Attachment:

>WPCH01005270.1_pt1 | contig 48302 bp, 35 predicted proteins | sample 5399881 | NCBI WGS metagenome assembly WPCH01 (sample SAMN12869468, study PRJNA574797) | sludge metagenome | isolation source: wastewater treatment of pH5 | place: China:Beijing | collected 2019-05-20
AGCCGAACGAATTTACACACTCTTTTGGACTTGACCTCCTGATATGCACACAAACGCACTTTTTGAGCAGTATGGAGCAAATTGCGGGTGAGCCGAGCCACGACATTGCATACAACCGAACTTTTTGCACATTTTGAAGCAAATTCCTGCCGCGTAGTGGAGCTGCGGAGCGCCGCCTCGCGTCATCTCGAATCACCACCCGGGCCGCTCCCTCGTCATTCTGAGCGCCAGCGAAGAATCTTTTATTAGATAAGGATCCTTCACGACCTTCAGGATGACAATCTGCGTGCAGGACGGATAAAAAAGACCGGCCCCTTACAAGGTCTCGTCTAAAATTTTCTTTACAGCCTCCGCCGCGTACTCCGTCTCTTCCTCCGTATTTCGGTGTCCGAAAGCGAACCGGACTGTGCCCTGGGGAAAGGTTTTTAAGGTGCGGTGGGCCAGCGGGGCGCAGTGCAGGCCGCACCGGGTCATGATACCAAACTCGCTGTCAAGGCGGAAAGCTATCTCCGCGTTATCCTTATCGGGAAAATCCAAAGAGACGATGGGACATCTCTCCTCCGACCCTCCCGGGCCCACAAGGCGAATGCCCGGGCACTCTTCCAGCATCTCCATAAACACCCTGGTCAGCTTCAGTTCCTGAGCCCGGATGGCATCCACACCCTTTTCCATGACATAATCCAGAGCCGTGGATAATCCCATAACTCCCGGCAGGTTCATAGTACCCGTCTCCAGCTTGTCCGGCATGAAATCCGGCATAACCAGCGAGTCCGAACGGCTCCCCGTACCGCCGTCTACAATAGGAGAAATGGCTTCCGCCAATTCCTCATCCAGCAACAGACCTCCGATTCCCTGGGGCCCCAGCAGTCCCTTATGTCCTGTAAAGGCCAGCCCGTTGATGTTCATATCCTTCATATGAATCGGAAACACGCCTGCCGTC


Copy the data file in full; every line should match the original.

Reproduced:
>WPCH01005270.1_pt1 | contig 48302 bp, 35 predicted proteins | sample 5399881 | NCBI WGS metagenome assembly WPCH01 (sample SAMN12869468, study PRJNA574797) | sludge metagenome | isolation source: wastewater treatment of pH5 | place: China:Beijing | collected 2019-05-20
AGCCGAACGAATTTACACACTCTTTTGGACTTGACCTCCTGATATGCACACAAACGCACTTTTTGAGCAGTATGGAGCAAATTGCGGGTGAGCCGAGCCACGACATTGCATACAACCGAACTTTTTGCACATTTTGAAGCAAATTCCTGCCGCGTAGTGGAGCTGCGGAGCGCCGCCTCGCGTCATCTCGAATCACCACCCGGGCCGCTCCCTCGTCATTCTGAGCGCCAGCGAAGAATCTTTTATTAGATAAGGATCCTTCACGACCTTCAGGATGACAATCTGCGTGCAGGACGGATAAAAAAGACCGGCCCCTTACAAGGTCTCGTCTAAAATTTTCTTTACAGCCTCCGCCGCGTACTCCGTCTCTTCCTCCGTATTTCGGTGTCCGAAAGCGAACCGGACTGTGCCCTGGGGAAAGGTTTTTAAGGTGCGGTGGGCCAGCGGGGCGCAGTGCAGGCCGCACCGGGTCATGATACCAAACTCGCTGTCAAGGCGGAAAGCTATCTCCGCGTTATCCTTATCGGGAAAATCCAAAGAGACGATGGGACATCTCTCCTCCGACCCTCCCGGGCCCACAAGGCGAATGCCCGGGCACTCTTCCAGCATCTCCATAAACACCCTGGTCAGCTTCAGTTCCTGAGCCCGGATGGCATCCACACCCTTTTCCATGACATAATCCAGAGCCGTGGATAATCCCATAACTCCCGGCAGGTTCATAGTACCCGTCTCCAGCTTGTCCGGCATGAAATCCGGCATAACCAGCGAGTCCGAACGGCTCCCCGTACCGCCGTCTACAATAGGAGAAATGGCTTCCGCCAATTCCTCATCCAGCAACAGACCTCCGATTCCCTGGGGCCCCAGCAGTCCCTTATGTCCTGTAAAGGCCAGCCCGTTGATGTTCATATCCTTCATATGAATCGGAAACACGCCTGCCGTC